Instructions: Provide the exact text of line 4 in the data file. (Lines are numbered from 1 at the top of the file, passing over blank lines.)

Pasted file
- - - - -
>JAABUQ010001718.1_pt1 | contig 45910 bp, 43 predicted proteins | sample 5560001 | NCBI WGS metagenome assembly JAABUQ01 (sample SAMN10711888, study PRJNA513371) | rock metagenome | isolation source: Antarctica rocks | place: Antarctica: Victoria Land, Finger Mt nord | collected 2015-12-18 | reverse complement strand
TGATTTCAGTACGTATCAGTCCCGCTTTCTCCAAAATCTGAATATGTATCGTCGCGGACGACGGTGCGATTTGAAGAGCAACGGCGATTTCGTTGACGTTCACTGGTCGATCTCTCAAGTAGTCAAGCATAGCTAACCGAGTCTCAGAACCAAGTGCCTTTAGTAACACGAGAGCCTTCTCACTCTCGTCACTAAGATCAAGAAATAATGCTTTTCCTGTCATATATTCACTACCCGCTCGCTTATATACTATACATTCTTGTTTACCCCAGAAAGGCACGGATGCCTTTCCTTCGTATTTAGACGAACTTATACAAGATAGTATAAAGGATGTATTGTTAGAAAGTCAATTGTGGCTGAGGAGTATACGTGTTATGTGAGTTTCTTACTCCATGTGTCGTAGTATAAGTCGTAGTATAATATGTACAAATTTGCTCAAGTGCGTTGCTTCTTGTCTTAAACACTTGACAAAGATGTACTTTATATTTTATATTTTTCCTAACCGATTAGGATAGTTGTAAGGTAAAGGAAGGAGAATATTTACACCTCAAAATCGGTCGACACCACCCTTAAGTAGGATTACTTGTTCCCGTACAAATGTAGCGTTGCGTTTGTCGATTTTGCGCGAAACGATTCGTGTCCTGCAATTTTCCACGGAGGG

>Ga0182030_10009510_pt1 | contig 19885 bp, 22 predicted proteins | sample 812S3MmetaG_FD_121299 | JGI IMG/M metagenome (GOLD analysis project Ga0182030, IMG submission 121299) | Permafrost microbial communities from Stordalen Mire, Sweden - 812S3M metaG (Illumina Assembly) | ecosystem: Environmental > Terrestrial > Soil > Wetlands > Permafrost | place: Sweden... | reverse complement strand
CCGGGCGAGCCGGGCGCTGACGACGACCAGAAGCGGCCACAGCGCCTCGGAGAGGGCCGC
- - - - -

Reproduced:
CCGGGCGAGCCGGGCGCTGACGACGACCAGAAGCGGCCACAGCGCCTCGGAGAGGGCCGC